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05 July 2010

Young people from churches in central Birmingham get to know their Muslim neighbours

Young people from churches in central Birmingham get to know their Muslim neighbours

Young people from churches in central Birmingham have been getting to know their Muslim neighbours, learning about other cultures and reaching out in social action in Balsall Heath, a multicultural area just a few miles south of Birmingham city centre.

 The three day cultural experience, HOPE Twenty10 - Bridging Cultures, took place in June and was designed to meet the needs of local people and begin to remove some of the barriers that exist between sectors of the community. One of the social action projects included clearing the grounds of the nearby Mosque.

Led jointly by Riverside Church and Church Central, in partnership with several other nearby churches, the pilot programme consisted of worship, teaching, co-ordinating sports, cultural awareness training and neighbourhood clean-ups. 

The churches worked alongside the Balsall Heath Forum, who have been working hard to tackle the problems of crime with an encouraging amount of success. In fact, news of regeneration work was heralded in Civic Streets: The Big Society in Action, a recent report as part of the Conservative policy of Big Society, which found people in Balsall Heath felt more safe and satisfied with their local area than residents of other areas in Birmingham.

One warden suggested clean-up work at Birmingham Central Mosque as one of the social action projects.

Roger Lynch, a Community Outreach worker from Riverside Church, said: "I confess I was slightly surprised when the suggestion was made but the results were amazing. Several Mosque-goers were asking questions of the team about why they were there, if they were paid and if they were from the council. One worshipper even went in and asked the Imam if the Muslim young people could get involved.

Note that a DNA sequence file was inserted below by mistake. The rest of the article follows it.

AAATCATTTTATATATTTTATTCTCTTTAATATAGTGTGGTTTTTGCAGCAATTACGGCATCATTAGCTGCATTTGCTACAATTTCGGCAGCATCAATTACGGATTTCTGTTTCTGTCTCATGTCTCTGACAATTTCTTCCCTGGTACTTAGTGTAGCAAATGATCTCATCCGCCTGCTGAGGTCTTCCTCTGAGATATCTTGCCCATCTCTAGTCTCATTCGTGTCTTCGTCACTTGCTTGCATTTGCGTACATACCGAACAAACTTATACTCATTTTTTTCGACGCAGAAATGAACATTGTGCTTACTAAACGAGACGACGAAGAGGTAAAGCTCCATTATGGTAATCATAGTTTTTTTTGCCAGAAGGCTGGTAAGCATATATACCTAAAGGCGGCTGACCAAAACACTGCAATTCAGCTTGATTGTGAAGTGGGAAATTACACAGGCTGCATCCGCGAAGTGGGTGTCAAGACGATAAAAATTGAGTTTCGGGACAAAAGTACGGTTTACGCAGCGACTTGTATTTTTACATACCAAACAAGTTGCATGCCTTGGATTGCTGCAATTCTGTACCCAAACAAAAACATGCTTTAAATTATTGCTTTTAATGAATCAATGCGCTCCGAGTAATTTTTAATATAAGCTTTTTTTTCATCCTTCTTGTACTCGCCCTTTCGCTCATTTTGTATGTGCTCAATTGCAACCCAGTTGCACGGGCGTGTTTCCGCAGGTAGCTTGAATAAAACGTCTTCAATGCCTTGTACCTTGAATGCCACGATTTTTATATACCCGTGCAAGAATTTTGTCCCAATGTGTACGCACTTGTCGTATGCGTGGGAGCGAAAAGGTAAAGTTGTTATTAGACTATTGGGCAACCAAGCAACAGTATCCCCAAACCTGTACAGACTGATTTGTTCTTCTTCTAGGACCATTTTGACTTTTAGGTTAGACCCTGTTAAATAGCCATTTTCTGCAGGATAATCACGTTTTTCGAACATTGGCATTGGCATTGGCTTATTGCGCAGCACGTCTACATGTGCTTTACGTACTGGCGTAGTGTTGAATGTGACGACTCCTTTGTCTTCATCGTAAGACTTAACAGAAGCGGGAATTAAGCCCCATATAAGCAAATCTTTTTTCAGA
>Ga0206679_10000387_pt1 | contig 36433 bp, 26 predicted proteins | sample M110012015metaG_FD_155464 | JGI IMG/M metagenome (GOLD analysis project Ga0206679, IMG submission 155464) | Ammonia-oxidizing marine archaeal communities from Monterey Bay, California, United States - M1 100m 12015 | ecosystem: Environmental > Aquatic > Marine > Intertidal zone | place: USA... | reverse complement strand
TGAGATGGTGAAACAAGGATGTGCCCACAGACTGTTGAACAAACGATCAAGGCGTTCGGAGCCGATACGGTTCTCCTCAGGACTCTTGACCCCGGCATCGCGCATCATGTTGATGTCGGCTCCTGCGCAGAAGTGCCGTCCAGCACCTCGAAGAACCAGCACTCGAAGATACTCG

"We love with Christ's love and that love is unaffected by differences in culture, ethnic background and religious persuasion. The work really makes a difference, not just to the physical neighbourhood, but also in a much deeper way, it touches people's lives... it connects on a heart level!"

Riverside church has run 15 HOPE social action projects over the last three years, since HOPE 08. HOPE Twenty-10 was the first cross cultural training project and organisers hope it will continue and grow.

Part of the success of Hope Twenty10 was that it was across-church and Roger said: "We acknowledge that Christian unity is a very powerful part of the witness, and we have found that HOPE has provided us with the banner we need to form a more joined up approach to local mission."

HOPE Together is the national continuation of HOPE 08, encouraging unified mission in word and deed. It will launch on 23 July as part of the Festival of Life evening prayer gathering at the Excel Centre, London.

Roy Crowne, Executive Director of Hope Together, said: "This project is just one of hundreds that have continued all over the country under the HOPE banner for the past few years and it is so exciting to see churches working together sharing Jesus' love with their communities through word and deed. Let us embark on a new season when we do even more together and bring hope to each village, town and city."